Neuropathic pain describes any pain caused by some sort of injury to or dysfunction of one or more nerves. The pain can take a few different forms - it can feel like an electric shock, or like a burning or a cold sensation. It can also be a numbness or tingling or itching sensation. It is sometimes simply referred to as 'nerve pain'.
It is often a chronic condition (i.e. ongoing over a long period of time) and can be challenging to treat successfully.
Some types of neuropathic pain which are covered in more detail elsewhere on this site include…
- Diabetic neuropathy.
- Trigeminal neuralgia.
- Phantom limb pain.
- Post-herpetic neuralgia (linked to shingles) .
- Complex Regional Pain Syndrome.
Approximately 5% of the population of Australia is affected by some form of neuropathic pain.
The direct cause of neuropathic pain is damage to what is called the 'somatosensory nervous system' which is the component of the nervous system dedicated to the transmission of sensation back to the brain, for example touch and temperature, as well as 'nociception', which is the transmission of pain signals to the brain.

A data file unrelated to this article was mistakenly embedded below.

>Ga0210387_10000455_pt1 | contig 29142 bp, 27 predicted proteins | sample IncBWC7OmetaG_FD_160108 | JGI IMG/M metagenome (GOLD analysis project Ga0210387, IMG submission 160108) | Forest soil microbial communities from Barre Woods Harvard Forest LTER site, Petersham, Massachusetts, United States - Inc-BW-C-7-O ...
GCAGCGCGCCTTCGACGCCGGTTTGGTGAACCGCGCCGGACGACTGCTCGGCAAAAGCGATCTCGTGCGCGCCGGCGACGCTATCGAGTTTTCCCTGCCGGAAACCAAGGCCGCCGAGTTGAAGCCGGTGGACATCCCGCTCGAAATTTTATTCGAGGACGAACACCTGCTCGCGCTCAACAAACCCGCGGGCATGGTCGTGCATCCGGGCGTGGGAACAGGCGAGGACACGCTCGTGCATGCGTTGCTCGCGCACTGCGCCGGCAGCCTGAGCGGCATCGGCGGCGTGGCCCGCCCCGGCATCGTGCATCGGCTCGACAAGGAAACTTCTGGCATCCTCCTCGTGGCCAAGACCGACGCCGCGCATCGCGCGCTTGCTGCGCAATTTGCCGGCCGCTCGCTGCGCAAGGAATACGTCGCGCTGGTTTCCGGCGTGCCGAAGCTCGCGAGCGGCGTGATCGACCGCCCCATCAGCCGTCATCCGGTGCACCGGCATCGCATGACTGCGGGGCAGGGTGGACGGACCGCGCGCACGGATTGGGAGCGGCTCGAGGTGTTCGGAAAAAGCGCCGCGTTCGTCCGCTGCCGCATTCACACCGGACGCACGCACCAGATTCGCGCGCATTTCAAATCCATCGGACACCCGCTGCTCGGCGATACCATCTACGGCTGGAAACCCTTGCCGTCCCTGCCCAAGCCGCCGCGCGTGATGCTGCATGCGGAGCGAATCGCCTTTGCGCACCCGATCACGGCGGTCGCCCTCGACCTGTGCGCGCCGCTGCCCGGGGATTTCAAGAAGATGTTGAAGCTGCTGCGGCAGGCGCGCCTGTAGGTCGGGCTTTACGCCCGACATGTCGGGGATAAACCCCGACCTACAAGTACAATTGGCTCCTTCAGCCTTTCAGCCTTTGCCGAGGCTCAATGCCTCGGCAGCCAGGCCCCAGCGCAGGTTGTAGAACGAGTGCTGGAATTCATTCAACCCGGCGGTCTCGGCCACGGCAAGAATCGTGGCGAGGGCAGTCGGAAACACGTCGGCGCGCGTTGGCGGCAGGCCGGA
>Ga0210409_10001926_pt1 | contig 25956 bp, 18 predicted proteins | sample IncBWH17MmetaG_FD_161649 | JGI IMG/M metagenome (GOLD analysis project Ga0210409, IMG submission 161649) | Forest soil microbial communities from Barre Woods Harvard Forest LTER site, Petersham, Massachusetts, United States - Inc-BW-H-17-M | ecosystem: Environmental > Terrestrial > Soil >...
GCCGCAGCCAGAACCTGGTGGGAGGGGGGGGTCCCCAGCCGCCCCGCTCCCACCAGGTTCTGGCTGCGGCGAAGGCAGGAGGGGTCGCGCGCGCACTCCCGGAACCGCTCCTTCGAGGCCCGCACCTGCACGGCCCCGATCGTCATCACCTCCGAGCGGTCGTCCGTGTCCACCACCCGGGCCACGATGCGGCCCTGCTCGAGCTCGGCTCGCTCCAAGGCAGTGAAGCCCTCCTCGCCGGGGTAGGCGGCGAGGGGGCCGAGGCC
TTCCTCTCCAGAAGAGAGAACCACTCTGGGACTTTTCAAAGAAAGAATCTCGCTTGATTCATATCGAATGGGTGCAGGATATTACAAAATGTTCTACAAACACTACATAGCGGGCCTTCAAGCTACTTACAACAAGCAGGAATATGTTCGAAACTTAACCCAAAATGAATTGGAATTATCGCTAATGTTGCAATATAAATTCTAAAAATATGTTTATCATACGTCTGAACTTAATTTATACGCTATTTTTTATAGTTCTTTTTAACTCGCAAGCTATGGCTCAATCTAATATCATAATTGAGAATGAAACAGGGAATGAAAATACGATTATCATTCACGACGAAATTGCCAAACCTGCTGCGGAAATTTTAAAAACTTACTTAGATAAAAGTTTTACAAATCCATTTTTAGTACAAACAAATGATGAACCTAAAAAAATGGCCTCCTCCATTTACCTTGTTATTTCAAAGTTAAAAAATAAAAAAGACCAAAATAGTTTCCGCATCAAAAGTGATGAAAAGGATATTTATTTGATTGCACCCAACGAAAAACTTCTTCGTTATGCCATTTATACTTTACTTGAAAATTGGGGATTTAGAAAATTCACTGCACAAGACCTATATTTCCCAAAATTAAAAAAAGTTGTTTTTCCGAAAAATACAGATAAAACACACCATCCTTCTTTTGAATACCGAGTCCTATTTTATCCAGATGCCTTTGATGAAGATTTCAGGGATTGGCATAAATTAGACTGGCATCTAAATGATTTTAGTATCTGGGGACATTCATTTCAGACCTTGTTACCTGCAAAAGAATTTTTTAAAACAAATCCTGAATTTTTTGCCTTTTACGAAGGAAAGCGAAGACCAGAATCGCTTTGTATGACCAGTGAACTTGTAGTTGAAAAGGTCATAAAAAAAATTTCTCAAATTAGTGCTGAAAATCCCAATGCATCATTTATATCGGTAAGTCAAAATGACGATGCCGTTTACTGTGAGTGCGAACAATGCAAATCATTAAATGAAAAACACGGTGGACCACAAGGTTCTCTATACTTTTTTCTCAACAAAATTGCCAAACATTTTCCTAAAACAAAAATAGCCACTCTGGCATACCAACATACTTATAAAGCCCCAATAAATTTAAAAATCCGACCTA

The following factors are known to cause neuropathic pain…
- Injury (including injury to the spinal cord) .
- Compressed ('trapped') nerve/s.
- Tumour or osteophyte (bone spur) putting pressure on a nerve.
- Infections (e.g. shingles, HIV / AIDS).
- Other medical conditions e.g. stroke, multiple sclerosis, fibromyalgia.
- Vitamin deficiency (especially B1 'thiamine' and B12).
As described above, neuropathic pain generally involves the following symptoms…
- ‘Electric shock’ type or shooting type of pain.
- Burning / cold sensation.
- Numbness / tingling.
- Itching sensation.
- Pain that gets worse at night time.
- Pain may be constant or may come and go.
- Hypersensitivity i.e. increased sensitivity to temperature or touch, where even a light touch can be painful.
Tests / Diagnosis
The first step in the diagnosis of neuropathic pain is a review of medical history and of current symptoms. The next step is an examination where the nerves in the affected areas are checked, by for example testing sensitivity to various types of touches and light pinpricks, along with sensitivity to different temperatures.
If an initial diagnosis flags a possible neuropathic cause, further tests may be recommended, such as blood tests, a nerve conduction study (to test if there is any nerve dysfunction) and an MRI scan. In some cases, a biopsy (tissue sample) may also be recommended.